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Yombe Bakongo Miniature Drummer Congo African Art

Regular Price: $135.00

Special Price: $75.00

Product #: 109193
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Title Yombe Bakongo Miniature Drummer Congo African Art
Type of Object Carving, sculpture
Country of Origin Democratic Republic of the Congo
People Yombe, or other Congo peoples.
Materials Wood, pigment
Approximate Age 20th Century
Dimensions Height: 10.5 Inches
3.25 x 3.5 inch base
Overall Condition Good. Most of our pieces have spent decades on at least two continents, and have been treasured by several owners.   Small splits, scrapes and cracks are a normal part of their patina attesting to their age and extensive use.  We examine each piece carefully when we receive it and report any damage we find in our listings.  Please look carefully at the pictures which may also reveal condition and damage.
Damage/Repair Chips, shallow cracks, repaired hole in stomach.

Additional Information: The figure is most closely identified to the Yombe people who live in Democratic Republic of the Congo.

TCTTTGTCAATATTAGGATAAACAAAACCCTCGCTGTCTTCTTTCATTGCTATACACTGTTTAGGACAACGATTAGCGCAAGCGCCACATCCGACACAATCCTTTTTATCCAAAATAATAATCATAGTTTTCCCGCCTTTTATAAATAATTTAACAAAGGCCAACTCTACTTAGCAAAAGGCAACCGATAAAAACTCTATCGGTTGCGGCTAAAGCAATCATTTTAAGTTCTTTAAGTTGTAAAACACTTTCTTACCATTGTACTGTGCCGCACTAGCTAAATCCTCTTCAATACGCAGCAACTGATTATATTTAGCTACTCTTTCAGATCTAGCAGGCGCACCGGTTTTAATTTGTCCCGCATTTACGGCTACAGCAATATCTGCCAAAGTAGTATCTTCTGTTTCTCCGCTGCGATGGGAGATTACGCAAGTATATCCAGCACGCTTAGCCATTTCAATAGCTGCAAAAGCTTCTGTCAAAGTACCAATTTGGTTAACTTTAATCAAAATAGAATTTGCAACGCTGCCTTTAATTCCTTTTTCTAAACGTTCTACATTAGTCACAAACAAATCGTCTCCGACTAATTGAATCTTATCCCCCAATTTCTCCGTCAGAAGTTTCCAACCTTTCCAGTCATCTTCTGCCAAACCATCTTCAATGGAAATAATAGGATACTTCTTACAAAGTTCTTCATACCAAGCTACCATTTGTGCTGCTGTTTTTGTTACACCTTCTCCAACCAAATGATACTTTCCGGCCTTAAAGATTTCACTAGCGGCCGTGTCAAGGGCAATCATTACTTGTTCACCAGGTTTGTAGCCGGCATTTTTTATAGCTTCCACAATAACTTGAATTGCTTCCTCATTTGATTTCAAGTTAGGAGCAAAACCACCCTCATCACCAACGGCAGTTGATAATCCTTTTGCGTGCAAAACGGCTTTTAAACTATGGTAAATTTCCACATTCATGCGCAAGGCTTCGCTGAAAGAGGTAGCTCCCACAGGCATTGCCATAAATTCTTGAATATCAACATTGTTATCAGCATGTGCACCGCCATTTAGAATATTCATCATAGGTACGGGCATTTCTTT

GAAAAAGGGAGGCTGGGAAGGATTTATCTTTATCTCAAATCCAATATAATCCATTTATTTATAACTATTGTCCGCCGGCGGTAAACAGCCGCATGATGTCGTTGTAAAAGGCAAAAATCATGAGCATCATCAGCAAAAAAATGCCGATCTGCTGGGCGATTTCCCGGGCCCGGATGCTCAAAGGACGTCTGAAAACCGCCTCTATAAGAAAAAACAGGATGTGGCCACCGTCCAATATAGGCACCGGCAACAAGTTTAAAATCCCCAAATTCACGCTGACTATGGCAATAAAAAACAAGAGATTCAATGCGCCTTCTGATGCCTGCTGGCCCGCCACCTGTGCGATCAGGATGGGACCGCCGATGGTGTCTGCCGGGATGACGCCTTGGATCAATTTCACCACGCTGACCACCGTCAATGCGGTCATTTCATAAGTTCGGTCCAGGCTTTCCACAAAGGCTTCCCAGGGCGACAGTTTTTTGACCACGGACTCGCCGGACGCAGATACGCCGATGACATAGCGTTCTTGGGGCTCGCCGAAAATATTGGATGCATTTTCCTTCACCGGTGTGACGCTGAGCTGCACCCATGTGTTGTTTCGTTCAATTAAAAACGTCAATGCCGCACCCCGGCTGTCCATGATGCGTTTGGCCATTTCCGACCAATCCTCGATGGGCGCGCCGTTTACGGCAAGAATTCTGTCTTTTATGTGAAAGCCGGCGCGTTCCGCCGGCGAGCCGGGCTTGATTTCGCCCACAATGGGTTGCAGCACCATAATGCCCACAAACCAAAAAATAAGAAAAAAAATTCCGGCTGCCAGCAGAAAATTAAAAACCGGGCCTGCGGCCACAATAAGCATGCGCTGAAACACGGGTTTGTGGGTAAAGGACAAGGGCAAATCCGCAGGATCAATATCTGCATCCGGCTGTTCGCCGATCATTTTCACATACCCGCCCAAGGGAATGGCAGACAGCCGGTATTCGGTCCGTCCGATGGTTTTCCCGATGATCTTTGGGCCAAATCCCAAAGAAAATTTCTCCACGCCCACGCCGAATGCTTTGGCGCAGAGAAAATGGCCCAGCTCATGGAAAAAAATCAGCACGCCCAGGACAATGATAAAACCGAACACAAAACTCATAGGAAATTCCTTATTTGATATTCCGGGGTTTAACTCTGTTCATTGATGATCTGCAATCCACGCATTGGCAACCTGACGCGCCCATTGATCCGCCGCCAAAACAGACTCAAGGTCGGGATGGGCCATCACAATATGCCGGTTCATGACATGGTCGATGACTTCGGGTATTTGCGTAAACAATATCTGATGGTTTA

The historical roots of the Kongo group, and their great king "Ne Kongo," can be traced back to the 13th century. Without much competition, they expanded steadily until they controlled a vast part of West Central Africa, including most of present day Angola, Gabon, Democratic Republic of the Congo and the Republic of the Congo. The arrival of the Portuguese and their missionaries in the 16th century ended their expansion, especially southward. The Kongo were also one of the major sources of slaves to the New World. Today, though greatly diminished, the approximately three million Kongo can still be found in Angola, DR Congo and the Republic of Congo. Kongo statuary is justifiably famous, and falls into three categories: the power figures, known as "nkondi nkisi" are the most recognized, as they can be enormously impressive and complex, with mirrors, nails, blades, feathers, and any number of other additives placed upon an already dramatic wooden statue.  Also famous and quite common are the mother and child figures. Carved for obvious reasons, they are often of great beauty. The figures and masks from this group can be very difficult to tell apart, as they share multiple stylistic similarities.The most common theme is that of the Mother and child figure (Phemba). Among the Yombe Phemba figure represents the female ancestor who takes care of her descendants. She is used as a commemorative figure and would have been used to honor the maternal spirit who brings prosperity and fertility.